funds under management drop from £236bn to £195bn as investors remain cautious
Net Isa sales over 2002 fell by 28% from 2001, as IMA figures show a fall from £6.7bn to £4.8bn, with UK corporate bond funds the most successful at pulling in assets.
Funds under management ended the year 17% down from the start of the year, dropping from £236bn to £195bn.
Having grown steadily over the 1990s, assets under management have fallen off since 2000, although they have not reversed too much of the growth seen over that decade as assets remain above 1998 figures.
For the second year running bond and equity income portfolios have been the most popular vehicles for cautious investors, after 2000 saw massive inflows into technology and growth funds.
Bond funds increased their share of gross retail fund sales to 24% from 19% in 2001 and 12% in 2000. Equity funds saw their share shrink further to 66% from 71% in 2001 and 79% in 2000. Managed funds accounted for 6% and cash funds 2%.
Corporate bonds and income funds are also expected to make up the majority of this year's Isa season, although many expect sales to be down even further from those over the past two years.
The IMA's yearly statistics show the UK Corporate Bond sector was the top selling retail fund sector in net terms, with more than £2.6bn invested over the year. UK Equity Income and UK All Companies funds attracted £1.4bn and £1.2bn respectively. The UK Other Bond sector through 2002 saw sales of £867m, with Balanced Managed funds at £463m.
As reported last month in Investment Week, many product providers are planning to promote their corporate bond and equity income portfolios for this year's Isa season.
Those offering special discounts on lower-risk portfolios include Credit Suisse, Invesco Perpetual, Framlington, Isis, New Star, Jupiter, Swip and Investec.
IMA figures show that, in the last quarter of 2002, the worst selling retail funds were Europe ex-UK and North America.
Clare Arber, head of communications at the IMA, said: 'In the circumstances of last year, it is not surprising to have seen a further fall in net investment by retail savers. Unlike many other countries in Europe and North America, however, UK savers are continuing to invest, albeit at reduced levels. It is also notable that they are showing a strong preference for bond funds. While none of us knows when the markets will turn, the lack of panic selling by retail investors continues to be encouraging.'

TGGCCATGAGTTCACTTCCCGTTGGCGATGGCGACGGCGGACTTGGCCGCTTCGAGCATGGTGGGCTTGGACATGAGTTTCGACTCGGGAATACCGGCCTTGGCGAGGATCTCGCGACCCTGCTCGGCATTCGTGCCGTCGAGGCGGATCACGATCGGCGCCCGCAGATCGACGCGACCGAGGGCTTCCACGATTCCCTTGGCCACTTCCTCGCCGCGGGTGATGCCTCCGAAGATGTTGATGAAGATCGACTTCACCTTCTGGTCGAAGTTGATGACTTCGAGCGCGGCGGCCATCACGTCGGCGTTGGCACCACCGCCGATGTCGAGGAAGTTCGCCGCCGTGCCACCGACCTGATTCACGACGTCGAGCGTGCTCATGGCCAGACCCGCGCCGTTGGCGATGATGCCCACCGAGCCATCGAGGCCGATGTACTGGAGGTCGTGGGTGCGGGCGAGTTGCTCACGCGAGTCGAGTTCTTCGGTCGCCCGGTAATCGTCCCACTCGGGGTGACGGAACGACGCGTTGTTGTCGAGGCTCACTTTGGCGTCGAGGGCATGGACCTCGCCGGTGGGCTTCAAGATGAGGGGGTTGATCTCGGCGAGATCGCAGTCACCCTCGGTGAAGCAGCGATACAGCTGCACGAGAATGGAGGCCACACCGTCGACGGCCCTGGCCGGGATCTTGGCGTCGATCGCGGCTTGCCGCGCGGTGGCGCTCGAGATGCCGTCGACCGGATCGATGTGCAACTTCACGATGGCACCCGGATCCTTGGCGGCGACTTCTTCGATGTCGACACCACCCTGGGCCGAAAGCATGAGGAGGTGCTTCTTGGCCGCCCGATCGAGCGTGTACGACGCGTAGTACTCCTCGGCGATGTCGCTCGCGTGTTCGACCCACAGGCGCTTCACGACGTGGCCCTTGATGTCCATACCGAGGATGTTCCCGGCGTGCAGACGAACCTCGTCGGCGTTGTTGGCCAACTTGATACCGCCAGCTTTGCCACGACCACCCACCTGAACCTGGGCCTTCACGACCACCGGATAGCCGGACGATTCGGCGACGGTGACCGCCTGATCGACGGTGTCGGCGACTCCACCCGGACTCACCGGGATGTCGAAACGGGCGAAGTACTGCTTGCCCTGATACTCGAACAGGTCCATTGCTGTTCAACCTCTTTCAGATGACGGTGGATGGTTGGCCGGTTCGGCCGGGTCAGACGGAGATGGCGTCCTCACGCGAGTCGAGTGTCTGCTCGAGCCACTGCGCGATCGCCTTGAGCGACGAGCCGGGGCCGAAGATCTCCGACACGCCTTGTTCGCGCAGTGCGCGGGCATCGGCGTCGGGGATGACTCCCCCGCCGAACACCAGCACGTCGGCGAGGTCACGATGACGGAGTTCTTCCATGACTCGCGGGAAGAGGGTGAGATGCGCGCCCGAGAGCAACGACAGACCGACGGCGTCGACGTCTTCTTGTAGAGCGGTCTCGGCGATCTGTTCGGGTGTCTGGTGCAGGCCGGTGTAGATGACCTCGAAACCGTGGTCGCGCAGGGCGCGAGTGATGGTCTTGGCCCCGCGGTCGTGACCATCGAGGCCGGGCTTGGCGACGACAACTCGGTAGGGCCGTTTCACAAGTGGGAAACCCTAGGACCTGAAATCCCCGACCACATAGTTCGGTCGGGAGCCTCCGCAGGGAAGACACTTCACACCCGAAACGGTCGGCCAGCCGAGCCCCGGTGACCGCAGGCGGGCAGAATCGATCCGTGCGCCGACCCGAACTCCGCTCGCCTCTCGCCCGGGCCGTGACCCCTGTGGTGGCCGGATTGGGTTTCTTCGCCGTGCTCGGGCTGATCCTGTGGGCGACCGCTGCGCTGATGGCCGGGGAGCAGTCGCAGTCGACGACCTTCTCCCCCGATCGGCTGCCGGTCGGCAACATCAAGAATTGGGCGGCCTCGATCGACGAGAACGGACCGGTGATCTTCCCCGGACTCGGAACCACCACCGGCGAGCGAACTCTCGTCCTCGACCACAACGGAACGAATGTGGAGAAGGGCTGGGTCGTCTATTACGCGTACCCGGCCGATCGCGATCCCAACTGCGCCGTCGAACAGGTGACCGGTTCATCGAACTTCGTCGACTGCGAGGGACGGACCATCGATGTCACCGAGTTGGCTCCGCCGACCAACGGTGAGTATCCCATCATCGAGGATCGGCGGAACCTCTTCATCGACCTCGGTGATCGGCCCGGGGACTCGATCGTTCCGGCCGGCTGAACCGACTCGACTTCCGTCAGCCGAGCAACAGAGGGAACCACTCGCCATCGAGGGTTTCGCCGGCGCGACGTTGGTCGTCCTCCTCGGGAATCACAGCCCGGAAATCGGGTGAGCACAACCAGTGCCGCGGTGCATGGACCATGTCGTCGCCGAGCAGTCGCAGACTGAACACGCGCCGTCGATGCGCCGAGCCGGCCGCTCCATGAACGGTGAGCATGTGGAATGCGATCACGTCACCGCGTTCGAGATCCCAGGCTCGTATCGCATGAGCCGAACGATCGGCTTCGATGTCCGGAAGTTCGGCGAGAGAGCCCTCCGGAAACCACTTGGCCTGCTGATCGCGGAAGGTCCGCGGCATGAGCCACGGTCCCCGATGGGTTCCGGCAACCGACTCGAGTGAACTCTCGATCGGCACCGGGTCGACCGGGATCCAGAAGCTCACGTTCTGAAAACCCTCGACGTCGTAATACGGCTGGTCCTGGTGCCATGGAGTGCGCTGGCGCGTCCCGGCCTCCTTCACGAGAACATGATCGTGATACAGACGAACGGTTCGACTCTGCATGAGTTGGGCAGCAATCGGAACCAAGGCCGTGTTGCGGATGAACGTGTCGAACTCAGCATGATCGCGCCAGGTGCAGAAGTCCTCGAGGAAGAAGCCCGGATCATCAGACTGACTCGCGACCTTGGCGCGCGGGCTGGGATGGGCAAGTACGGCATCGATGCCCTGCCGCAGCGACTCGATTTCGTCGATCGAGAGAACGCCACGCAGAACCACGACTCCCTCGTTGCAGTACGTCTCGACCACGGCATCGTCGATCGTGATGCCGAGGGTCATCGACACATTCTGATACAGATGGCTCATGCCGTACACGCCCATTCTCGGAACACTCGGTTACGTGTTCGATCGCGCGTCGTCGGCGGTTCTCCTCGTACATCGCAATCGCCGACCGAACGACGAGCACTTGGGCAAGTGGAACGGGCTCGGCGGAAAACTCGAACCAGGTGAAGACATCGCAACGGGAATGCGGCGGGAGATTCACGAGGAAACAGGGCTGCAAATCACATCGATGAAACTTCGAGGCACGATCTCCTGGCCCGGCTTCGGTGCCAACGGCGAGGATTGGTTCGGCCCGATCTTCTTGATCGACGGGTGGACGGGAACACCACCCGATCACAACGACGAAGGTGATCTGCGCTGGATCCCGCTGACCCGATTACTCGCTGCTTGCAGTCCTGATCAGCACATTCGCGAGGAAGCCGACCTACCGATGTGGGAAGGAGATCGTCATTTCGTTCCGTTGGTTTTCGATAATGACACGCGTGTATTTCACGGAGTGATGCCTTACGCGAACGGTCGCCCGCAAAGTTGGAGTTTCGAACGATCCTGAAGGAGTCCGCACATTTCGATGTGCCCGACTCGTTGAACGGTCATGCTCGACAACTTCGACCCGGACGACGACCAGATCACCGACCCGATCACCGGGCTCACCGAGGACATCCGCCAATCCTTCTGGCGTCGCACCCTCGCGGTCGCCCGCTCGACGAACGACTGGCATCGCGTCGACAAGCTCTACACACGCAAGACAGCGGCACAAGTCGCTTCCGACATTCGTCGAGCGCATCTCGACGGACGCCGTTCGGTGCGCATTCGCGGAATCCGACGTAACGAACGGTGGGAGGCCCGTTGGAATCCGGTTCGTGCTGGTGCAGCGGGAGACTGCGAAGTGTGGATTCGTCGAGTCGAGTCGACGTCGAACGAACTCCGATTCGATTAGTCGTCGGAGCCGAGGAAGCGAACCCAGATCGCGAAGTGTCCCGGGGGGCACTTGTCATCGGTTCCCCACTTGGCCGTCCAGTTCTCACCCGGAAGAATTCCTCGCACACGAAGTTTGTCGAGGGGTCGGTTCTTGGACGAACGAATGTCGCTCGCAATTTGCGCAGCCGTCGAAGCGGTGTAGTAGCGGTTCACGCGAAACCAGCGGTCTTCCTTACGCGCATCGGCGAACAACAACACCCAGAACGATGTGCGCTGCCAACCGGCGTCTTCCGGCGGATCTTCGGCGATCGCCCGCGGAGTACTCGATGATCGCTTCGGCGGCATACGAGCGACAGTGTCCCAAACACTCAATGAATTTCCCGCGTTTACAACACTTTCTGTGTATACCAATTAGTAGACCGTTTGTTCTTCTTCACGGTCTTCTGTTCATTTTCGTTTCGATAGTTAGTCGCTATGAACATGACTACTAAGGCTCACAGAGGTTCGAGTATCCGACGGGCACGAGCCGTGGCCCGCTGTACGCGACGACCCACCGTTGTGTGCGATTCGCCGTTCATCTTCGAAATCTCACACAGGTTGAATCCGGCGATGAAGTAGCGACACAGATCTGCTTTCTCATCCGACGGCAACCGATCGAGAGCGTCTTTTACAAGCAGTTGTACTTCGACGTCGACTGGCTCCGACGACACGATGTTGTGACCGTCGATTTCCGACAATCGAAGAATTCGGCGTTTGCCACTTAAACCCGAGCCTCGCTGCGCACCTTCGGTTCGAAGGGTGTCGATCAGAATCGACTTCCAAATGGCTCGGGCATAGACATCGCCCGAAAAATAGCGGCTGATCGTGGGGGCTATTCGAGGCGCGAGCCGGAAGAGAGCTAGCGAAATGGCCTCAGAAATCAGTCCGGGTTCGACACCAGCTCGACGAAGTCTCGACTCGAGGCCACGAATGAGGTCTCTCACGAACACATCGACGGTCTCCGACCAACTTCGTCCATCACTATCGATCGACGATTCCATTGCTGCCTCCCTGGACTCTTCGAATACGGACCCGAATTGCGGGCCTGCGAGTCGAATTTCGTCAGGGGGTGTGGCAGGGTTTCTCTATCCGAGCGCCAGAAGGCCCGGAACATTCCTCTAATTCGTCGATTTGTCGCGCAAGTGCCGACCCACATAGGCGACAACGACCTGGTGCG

Gross retail fund sales of £28.3bn over the past year were only marginally down on last year's £28.7bn. However, gross Isa sales of £6.5bn were 19% below 2001's figures of £8bn. Slightly less than three-quarters of all retail sales were made outside the Pep or Isa wrappers.
According to figures reported to the IMA, the growing popularity of fund supermarkets, even amid slowing Isa sales, saw the platforms contribute just over 20% of Isa sales, amounting to £1bn net.
According to the IMA's figures, the popularity of regular savings plans has diminished considerably, with investments falling off for the seventh successive quarter. Contributions over the last quarter of 2002 slowed to £486m, with the number of plans falling by 4,620.
The switch from unit trust structures to Oeics, however, continued over the past year. In 2001, there were 58 providers with 629 sub-funds, a figure that has now risen to 71 firms with 931 sub-funds. Oeic structures now represent more than half of all funds under management, compared with just 35% in 2001.
The past year saw very similar retail distribution patterns to previous years, with a slight shift from the direct channel to intermediaries. Advisers accounted for 66% of retail sales in 2002, up from 64% in 2001 and 61% in 2000, while direct sales forces saw their figures drop off from 14% in 2000 and 2001 to 11% in 2002.
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